With technological innovations and the rise of connected machines, APM solutions provide enhanced risk management, asset reliability and comparative analysis for operational goals. In manufacturing, oil and gas, power and other industries, we collect billions of data at the plant floor every day that gets analyzed, consolidated, and periodically sent to remote operating centers or central IT departments. At this level the information is collected across multiple plants, packaged, and reported to the C-Suite executives. Digital innovations including the three advancements below are beginning to dramatically improve the APM process:

  • Cloud. The cloud has emerged as a new approach to collect and deliver information. With data historians in the cloud, we can collect near-real-time information from multiple plants in different locations and distribute information and data. We can distribute data to various applications because cloud technology has reduced delivery and operation time and improved the level of standardization in the field.

  • Analytics. Analytics transforms data into actionable insight and drives asset reliability by predicting and preventing failures. We can use analytics to translate the real-time data about an asset or production and when it might fail. We can also filter this data to remove what is not relevant. Removing the thousands of false alarms we receive daily improves the predictability of the machine and device behavior.

  • Mobility. Mobility delivers the right information to the right people across the organization. Mobility has improved collaboration between remote communication centers and the field by sharing information as it is available.

In most industrial organizations, decisions are made in silos for different ends: commercial, trading, logistic, and production. Making decisions to optimize the departmental performance does not translate into also optimizing the value chain of the enterprise.

There is an increased need for integration and standardization across the enterprise to maximize the impact of data being processed and interpreted immediately with advanced digital technology. Companies that standardize processes and leverage data to move the decision making about asset maintenance and reliability to higher organizational levels, thus placing a higher importance on APM, outperform other organizations.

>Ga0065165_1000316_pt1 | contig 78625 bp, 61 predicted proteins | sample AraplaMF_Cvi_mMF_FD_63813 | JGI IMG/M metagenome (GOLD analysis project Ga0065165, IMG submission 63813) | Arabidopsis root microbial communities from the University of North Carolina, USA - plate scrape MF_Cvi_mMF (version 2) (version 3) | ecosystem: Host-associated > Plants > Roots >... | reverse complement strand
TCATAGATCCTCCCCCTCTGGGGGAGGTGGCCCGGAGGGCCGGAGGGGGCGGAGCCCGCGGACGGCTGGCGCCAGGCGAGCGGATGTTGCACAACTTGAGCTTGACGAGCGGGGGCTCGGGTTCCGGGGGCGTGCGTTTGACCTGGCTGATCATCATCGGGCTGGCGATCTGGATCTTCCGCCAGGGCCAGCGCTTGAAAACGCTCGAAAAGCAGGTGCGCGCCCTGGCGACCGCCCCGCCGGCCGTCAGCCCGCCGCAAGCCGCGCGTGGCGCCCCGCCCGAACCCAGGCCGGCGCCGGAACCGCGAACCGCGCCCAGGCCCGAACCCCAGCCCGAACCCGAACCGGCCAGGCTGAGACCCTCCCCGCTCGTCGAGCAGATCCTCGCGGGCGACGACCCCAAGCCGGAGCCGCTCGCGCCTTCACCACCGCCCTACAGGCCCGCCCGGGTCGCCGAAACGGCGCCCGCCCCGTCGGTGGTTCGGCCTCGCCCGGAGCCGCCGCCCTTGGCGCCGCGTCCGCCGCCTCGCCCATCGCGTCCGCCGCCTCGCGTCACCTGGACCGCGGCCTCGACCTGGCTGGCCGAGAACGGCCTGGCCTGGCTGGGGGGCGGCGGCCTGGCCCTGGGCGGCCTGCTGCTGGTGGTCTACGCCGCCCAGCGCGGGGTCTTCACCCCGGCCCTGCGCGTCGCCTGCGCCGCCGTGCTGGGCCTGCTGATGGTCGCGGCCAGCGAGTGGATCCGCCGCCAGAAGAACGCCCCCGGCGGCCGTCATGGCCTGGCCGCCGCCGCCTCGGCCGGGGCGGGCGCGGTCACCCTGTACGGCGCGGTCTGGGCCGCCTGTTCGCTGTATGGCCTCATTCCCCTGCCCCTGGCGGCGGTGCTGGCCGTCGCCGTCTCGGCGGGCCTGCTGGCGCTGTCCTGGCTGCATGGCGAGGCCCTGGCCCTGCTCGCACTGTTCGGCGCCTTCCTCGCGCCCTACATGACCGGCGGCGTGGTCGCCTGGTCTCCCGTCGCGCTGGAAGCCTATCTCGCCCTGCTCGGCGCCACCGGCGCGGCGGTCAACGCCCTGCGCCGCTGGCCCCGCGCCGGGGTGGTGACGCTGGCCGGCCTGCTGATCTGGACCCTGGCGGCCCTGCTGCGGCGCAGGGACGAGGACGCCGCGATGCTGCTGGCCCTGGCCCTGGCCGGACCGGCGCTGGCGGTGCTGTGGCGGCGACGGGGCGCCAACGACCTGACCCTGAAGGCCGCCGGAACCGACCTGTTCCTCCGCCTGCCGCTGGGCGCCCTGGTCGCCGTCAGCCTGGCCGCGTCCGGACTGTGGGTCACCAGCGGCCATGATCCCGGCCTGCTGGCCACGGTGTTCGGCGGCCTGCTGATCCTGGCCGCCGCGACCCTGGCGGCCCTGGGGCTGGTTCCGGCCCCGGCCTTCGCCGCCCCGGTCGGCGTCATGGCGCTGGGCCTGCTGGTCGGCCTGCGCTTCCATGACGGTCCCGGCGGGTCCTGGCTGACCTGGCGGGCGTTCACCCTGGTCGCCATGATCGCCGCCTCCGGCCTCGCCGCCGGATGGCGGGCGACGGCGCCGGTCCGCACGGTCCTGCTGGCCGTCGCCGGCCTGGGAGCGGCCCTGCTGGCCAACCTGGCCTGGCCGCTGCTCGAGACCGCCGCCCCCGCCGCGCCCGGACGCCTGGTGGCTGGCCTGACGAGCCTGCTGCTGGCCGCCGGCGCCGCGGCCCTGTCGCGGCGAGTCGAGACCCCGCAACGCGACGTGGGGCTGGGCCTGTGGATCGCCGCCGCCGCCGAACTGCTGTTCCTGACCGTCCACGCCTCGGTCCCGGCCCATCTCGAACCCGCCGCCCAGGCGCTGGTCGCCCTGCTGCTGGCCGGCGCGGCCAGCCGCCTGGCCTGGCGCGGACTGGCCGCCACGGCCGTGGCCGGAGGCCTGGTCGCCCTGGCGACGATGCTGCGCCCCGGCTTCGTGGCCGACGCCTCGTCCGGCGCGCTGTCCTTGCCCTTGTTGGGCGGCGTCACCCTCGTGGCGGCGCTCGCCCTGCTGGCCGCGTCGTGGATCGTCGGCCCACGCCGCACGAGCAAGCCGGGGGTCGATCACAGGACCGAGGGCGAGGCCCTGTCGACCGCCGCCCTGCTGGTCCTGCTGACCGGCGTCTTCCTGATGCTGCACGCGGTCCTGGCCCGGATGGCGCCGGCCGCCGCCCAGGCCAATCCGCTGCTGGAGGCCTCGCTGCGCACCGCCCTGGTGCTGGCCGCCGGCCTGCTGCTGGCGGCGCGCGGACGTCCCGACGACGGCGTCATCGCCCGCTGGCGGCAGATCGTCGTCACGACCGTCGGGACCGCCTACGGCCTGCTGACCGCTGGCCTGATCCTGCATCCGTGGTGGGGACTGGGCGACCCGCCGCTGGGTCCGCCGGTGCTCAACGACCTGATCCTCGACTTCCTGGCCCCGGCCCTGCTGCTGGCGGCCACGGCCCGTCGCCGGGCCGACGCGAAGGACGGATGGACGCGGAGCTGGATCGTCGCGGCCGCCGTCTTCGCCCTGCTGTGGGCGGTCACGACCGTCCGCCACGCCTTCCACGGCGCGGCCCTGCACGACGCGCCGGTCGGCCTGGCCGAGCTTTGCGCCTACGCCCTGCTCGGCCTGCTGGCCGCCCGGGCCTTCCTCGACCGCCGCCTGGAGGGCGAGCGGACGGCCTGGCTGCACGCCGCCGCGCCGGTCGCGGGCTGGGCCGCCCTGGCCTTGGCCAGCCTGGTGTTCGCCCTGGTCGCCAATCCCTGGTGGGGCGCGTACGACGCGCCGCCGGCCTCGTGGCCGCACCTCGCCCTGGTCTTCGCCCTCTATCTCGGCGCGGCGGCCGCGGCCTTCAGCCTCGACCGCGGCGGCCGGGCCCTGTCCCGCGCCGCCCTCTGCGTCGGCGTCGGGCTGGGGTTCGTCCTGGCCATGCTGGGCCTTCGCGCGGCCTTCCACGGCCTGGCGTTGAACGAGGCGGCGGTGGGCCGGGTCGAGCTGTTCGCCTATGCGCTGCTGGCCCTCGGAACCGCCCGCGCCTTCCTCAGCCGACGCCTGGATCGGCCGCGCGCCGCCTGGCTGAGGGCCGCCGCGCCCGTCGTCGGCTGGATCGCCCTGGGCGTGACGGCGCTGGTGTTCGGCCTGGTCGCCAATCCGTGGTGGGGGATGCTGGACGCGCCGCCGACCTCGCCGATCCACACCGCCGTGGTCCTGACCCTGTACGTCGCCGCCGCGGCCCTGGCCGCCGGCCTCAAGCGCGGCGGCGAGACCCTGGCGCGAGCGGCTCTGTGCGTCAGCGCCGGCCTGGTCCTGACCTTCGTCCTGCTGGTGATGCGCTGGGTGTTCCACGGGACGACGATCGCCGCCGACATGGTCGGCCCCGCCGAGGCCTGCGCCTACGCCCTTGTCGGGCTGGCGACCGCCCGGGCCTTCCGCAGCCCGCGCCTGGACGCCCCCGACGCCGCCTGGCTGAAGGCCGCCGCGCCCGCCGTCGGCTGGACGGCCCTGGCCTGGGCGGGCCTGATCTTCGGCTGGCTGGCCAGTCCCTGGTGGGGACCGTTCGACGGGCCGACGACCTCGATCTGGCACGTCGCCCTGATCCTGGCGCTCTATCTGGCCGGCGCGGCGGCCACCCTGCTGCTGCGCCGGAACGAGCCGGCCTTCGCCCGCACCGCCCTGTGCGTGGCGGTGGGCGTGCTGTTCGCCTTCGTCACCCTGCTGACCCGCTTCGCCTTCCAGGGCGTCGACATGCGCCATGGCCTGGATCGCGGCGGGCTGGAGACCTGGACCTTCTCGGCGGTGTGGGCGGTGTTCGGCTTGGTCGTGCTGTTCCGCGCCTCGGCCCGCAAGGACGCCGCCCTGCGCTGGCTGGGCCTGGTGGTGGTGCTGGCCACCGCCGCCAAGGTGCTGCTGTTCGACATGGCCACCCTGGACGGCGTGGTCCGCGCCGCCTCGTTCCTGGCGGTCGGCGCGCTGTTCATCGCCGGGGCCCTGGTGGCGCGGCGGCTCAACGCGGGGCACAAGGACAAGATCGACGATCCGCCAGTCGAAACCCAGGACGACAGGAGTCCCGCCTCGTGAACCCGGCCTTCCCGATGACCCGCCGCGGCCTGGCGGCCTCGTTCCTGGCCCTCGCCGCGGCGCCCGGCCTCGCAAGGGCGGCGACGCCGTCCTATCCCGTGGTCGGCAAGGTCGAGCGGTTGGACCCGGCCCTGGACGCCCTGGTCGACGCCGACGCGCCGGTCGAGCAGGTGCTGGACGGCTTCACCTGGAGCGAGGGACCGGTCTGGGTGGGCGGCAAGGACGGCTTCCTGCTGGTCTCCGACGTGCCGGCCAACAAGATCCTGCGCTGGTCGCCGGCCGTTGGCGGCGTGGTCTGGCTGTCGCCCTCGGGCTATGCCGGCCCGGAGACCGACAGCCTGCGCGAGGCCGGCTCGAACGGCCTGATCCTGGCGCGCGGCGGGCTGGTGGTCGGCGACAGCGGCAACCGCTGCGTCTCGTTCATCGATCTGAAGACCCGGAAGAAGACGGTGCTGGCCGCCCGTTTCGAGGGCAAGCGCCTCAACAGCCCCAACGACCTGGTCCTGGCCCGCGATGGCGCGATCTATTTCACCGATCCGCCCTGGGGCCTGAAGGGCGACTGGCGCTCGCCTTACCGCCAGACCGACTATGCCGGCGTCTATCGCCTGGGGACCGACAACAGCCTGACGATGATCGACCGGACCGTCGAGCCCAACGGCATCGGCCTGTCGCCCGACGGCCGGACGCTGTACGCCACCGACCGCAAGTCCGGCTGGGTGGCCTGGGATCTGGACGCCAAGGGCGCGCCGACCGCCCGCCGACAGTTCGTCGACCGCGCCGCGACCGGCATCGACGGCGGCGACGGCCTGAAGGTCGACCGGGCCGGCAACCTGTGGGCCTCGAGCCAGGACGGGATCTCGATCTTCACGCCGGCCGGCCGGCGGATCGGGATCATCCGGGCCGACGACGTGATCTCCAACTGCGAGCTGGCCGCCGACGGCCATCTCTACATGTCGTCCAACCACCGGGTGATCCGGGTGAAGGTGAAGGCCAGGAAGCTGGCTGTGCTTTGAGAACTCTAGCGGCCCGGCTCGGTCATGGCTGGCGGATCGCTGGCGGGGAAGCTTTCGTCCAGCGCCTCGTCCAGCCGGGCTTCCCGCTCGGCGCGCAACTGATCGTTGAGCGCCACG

APM improves risk management by providing critical insights into the reliability of plant assets. Operationally, reliability may be defined as an asset maintaining the desired performance without degradation. The asset should meet the operational needs of the process. If the asset does not meet desired performance then it is considered unreliable, even if the operational performance demand is outside the bounds of its design specifications. Leadership must acknowledge that asset reliability affects operations directly and should be considered a key component to operational excellence, not just maintenance excellence.

Another important use of data throughout part of APM processes is comparative analysis. Using comparative analysis tools, plant managers and executives can set operational goals to improve production by identifying what they want to achieve from their equipment and what targets should be set. Organizations can perform both external comparative analysis to measure performance against the performance of industry competitors and internal comparative analysis to measure the performance of individual company sites and units against each other. Linking organizational leadership to performance data will enable more informed and timely decisions, ensuring that the power of each asset is being utilized properly.

More industrial vendors are emerging with solutions capable of collecting, analyzing and converting data into information and actionable knowledge. These solutions and even services use machine inputs, advanced rules development and management techniques to automatically analyze the data, create maintenance strategies and then develop recommendations. With enhanced asset performance management and data analysis, plant operators and executives can optimize production, better understand the asset life cycle, improve safety and manage operational risk for real advantages in the industry market.

Roy Whitt is senior vice president at Meridium and general manager of Meridium’s Asset Answers platform.